Tuesday, September 28, 2010

In Praise of the Divine Duvet

In Praise of the Divine Duvet

By Tom Wachunas

Aegolius marveled at the beautiful jeweled garment displayed in one of the museum’s glass showcases. After he read the plaque that explained its history, he was puzzled. “It only says that it illustrates the Legend of the Mishamu,” he said to Nyctea. “But what then is the Legend?”
Nyctea stepped closer to the display, searching it carefully, her eyes glistening with delight. Then she giggled and said, “Well right you are. Maybe I should tell the curator the story too! The Mishamu were an ancient migratory people, ashamed of their plain appearance. They believed they could win favor with The Creator, and stand once again in his presence, if only they could clothe themselves in robes like the one he made for Lucifer. It was a magnificent robe, as large as the earth, and made of precious stones. When Lucifer was cast down to earth, his robe shattered into millions of tiny pieces. The Mishamu spent all their days wandering, looking for pieces to make their robes.”

- from “Mournings of the Grebes” by June Godwit –

Some of you might recall my mention of Carole Pollard’s work in my August 28 post, “Anima Humana,” which was about a group show at Summit Art Space in Akron called “My Spirit Rises.” Therein I fairly raved about two of Pollard’s quilts – “Awakening” and her triptych, “Melville’s Angel (I, II, III).” Fortunately for Canton viewers who missed the Akron show, those works plus eight other of her quilts are now on display through November 4 at Stark State College, in the second floor gallery of the Student Center.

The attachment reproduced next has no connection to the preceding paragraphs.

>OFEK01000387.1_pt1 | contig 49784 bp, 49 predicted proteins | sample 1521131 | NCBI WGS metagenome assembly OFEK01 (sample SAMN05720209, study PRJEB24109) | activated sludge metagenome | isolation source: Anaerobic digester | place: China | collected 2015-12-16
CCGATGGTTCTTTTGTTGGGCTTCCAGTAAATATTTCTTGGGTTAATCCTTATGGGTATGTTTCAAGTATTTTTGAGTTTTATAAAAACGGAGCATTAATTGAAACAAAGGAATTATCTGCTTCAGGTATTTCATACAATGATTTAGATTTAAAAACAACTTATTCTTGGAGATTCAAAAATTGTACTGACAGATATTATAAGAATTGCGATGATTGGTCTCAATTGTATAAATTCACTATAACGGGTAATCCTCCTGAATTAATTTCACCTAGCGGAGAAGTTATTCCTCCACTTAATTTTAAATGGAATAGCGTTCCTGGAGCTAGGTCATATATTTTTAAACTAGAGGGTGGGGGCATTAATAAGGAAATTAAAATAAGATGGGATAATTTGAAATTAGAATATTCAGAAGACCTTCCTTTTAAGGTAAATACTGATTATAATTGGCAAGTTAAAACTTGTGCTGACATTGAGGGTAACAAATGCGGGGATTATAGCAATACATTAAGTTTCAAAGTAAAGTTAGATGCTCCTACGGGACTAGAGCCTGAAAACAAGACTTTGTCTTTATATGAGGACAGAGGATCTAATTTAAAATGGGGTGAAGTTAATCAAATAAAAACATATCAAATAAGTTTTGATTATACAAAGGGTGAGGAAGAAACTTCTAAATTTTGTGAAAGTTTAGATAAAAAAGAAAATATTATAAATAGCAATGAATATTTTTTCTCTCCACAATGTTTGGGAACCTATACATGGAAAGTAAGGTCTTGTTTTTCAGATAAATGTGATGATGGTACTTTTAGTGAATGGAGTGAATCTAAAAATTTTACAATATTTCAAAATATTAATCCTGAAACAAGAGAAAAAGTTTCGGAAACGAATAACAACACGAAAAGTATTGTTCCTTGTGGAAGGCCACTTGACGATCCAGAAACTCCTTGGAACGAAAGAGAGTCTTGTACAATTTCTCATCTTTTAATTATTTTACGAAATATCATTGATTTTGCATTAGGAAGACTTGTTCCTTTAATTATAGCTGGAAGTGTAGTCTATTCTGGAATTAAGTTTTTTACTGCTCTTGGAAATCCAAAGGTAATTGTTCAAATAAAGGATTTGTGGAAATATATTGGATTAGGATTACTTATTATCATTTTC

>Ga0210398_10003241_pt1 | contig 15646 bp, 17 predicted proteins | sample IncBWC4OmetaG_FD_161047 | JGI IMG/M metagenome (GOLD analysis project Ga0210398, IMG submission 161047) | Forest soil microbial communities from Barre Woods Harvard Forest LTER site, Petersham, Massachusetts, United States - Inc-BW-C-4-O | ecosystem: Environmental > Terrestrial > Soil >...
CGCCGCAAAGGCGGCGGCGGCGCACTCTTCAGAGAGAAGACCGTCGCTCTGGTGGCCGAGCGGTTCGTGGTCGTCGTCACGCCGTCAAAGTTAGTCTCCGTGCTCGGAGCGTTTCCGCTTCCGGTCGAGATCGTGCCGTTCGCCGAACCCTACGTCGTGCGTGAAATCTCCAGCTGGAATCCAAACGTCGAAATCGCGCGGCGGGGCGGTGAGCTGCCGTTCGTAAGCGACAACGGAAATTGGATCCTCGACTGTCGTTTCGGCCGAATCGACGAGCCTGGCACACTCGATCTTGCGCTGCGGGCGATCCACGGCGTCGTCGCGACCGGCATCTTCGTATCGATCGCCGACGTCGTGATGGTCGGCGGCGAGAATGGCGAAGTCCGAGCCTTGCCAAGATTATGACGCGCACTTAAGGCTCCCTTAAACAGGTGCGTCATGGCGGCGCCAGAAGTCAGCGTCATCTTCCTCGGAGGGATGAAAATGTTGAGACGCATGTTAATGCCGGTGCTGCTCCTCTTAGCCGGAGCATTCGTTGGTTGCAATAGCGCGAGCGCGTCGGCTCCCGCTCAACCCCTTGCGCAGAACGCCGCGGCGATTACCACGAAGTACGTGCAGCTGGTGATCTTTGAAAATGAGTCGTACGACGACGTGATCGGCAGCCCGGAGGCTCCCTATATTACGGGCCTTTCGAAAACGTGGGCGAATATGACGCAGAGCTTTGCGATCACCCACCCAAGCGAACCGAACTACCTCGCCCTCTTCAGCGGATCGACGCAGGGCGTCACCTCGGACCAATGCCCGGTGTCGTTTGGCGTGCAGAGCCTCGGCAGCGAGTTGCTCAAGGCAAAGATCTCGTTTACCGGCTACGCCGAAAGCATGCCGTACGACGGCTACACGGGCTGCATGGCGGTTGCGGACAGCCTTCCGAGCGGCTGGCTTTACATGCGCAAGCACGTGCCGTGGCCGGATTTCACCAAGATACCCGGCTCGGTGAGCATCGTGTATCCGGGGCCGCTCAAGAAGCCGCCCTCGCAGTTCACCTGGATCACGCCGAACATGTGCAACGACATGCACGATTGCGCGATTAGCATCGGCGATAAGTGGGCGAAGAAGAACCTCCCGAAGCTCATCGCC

Maybe a new word needs to be coined for this show, to circumvent tired clichés like ‘stunning,’ ‘breathtaking,’ or ‘astonishing.’ Let’s for now just call it Pollardian. The bar she has set in the realm of quilting (or fiber arts, if you prefer) is a lofty one indeed.

While there are some pieces here that are relatively rudimentary in structure and design, even the simplest (‘earlier’ works, perhaps) are exciting in their own right – particularly for their color. But the quilts that break the picture plane, as it were, with their astoundingly complex print and dye patterns, as well as delightfully eccentric rhythms of stitch and patch work, are certainly the most compelling. In that area, “Things Fall Apart” is a good (and humorous) example for starters, with its deliberately frayed edges and tangles of loose thread that punctuate its interior intricacies. Speaking of punctuation, when you look at “Chi,” don’t miss the tiny yellow and light blue triangles right in the center of the black-and-white Yin-Yang motif. They bring the rainbow periphery of the quilt into a vibrant counterpoint, like going from a whisper to a shout.

And once again I was drawn to “Awakening.” Not that I’m lazy or at a loss for words, but I think I got it right in my first assessment of the work when I saw it in Akron. So I’ll quote myself: “The thread work alone… is a journey unto itself. A road map to infinity? Combined with myriad colors and intertwined patterns upon intricate patterns, it’s an explosive celebration, perhaps, of celebration itself.” Additionally, the contour of the piece suggests a butterfly, or maybe a symmetrical universe unfolding in all its sumptuous textures and minute visual configurations.

There is about these Pollardian miracles of fiber a distinct spirituality – a visual and tactile magic at once archetypal and very contemporary. They conjure things both deeply personal and downright cosmic. Micro- and macroscopic. They might even be the raiment of angels.

Photo, courtesy Stark State College: “Awakening,” quilt by Carole Pollard, on view through November 4 at Stark State College Student Center. RECEPTION FOR THE ARTIST in Room 204 on WEDNESDAY, Sept. 29, 5 to 7 p.m. Gallery viewing hours 8 a.m. to 8 p.m. Monday – Thursday, 8 a.m. to 4 p.m. Friday, and 8 a.m. to noon Saturday

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